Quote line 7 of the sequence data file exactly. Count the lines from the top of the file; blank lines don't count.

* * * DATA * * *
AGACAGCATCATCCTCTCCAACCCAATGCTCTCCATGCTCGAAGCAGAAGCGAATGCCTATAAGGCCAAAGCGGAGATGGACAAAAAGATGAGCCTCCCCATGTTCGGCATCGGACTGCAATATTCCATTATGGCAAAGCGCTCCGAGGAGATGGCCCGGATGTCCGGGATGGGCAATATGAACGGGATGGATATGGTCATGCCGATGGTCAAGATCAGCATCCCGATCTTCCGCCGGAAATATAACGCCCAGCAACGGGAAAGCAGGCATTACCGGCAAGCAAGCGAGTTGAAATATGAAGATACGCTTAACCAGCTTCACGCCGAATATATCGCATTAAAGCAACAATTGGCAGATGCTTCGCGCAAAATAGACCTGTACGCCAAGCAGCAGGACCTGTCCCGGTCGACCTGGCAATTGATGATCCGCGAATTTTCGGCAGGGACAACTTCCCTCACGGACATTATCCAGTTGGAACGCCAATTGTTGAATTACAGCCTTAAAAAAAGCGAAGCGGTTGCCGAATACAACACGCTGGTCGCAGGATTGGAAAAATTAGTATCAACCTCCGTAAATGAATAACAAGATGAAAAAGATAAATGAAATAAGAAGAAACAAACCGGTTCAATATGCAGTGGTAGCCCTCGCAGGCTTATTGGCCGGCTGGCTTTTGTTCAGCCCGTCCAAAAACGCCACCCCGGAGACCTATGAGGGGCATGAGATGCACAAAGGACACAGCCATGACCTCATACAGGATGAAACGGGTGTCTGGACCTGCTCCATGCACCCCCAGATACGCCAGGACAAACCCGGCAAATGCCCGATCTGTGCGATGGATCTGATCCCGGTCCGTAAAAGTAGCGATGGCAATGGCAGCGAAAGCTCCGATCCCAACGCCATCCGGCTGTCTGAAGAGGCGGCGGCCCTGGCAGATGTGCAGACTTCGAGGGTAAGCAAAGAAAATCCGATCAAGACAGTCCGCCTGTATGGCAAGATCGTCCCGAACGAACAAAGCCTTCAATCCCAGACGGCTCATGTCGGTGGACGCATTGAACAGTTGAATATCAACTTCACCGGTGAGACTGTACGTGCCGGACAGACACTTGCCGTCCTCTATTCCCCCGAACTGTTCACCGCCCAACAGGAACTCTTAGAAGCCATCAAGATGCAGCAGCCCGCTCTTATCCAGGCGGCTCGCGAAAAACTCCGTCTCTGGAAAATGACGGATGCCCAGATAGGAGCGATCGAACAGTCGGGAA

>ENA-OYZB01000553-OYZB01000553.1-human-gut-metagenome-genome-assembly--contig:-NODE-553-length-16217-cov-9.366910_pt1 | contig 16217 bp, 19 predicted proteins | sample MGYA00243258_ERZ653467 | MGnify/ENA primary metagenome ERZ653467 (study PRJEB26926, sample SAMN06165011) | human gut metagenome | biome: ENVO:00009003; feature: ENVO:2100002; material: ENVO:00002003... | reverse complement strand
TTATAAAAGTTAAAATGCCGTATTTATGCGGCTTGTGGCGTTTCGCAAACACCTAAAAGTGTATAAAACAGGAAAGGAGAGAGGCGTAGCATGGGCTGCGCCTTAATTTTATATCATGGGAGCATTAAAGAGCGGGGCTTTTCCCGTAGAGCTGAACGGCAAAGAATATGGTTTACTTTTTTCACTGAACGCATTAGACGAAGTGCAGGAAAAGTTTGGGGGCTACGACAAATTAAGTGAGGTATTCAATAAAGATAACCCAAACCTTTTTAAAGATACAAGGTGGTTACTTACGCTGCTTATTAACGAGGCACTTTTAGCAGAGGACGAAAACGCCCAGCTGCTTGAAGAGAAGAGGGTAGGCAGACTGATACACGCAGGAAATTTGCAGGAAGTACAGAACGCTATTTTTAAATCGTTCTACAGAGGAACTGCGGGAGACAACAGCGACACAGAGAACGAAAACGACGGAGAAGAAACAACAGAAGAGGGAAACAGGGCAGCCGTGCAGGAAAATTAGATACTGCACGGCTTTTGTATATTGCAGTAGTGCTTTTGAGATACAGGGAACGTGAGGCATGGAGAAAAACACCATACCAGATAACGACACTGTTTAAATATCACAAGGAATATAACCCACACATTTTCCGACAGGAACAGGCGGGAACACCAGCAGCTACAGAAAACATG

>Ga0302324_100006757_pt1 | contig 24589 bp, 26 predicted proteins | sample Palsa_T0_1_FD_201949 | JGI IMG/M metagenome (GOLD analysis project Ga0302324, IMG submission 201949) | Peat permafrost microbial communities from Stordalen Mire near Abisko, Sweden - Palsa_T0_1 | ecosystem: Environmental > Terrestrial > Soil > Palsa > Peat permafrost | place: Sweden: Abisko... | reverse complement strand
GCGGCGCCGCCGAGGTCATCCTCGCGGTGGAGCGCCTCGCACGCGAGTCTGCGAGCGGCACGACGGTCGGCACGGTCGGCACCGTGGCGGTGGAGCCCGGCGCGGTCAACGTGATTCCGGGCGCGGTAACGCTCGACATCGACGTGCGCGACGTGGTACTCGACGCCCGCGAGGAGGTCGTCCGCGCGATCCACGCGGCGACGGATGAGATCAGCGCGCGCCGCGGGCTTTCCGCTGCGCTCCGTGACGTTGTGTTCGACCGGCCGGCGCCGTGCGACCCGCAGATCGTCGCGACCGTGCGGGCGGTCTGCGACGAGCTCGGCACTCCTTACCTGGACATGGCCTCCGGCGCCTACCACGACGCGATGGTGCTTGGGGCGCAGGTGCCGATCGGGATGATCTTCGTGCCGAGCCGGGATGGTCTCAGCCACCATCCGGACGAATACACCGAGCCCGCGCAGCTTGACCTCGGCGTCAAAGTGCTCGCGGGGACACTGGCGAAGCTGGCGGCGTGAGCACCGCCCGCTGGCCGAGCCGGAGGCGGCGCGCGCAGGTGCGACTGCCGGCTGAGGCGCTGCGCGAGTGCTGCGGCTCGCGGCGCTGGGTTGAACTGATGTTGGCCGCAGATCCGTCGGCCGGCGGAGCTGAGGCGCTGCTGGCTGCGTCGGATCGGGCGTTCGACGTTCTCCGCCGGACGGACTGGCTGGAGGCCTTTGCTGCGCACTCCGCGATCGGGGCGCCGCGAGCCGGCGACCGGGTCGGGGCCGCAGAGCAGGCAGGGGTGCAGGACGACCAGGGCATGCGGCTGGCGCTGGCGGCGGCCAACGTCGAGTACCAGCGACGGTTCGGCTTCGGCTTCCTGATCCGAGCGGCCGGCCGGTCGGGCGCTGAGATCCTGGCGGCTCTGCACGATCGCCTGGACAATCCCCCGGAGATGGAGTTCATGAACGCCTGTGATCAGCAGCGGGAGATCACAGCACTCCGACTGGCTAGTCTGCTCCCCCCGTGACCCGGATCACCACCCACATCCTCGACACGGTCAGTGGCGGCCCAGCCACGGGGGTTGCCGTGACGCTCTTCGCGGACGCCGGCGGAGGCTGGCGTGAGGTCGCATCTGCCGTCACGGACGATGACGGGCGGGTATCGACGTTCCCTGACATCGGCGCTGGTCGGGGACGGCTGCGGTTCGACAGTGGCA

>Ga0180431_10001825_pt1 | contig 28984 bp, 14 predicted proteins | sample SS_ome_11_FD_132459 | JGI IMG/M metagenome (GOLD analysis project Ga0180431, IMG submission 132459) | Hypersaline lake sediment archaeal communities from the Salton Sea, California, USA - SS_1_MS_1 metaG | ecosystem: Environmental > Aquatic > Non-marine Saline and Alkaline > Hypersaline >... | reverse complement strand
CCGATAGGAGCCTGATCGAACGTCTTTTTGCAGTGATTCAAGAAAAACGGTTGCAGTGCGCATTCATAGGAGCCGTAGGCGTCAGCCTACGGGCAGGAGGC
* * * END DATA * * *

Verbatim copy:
CCGATAGGAGCCTGATCGAACGTCTTTTTGCAGTGATTCAAGAAAAACGGTTGCAGTGCGCATTCATAGGAGCCGTAGGCGTCAGCCTACGGGCAGGAGGC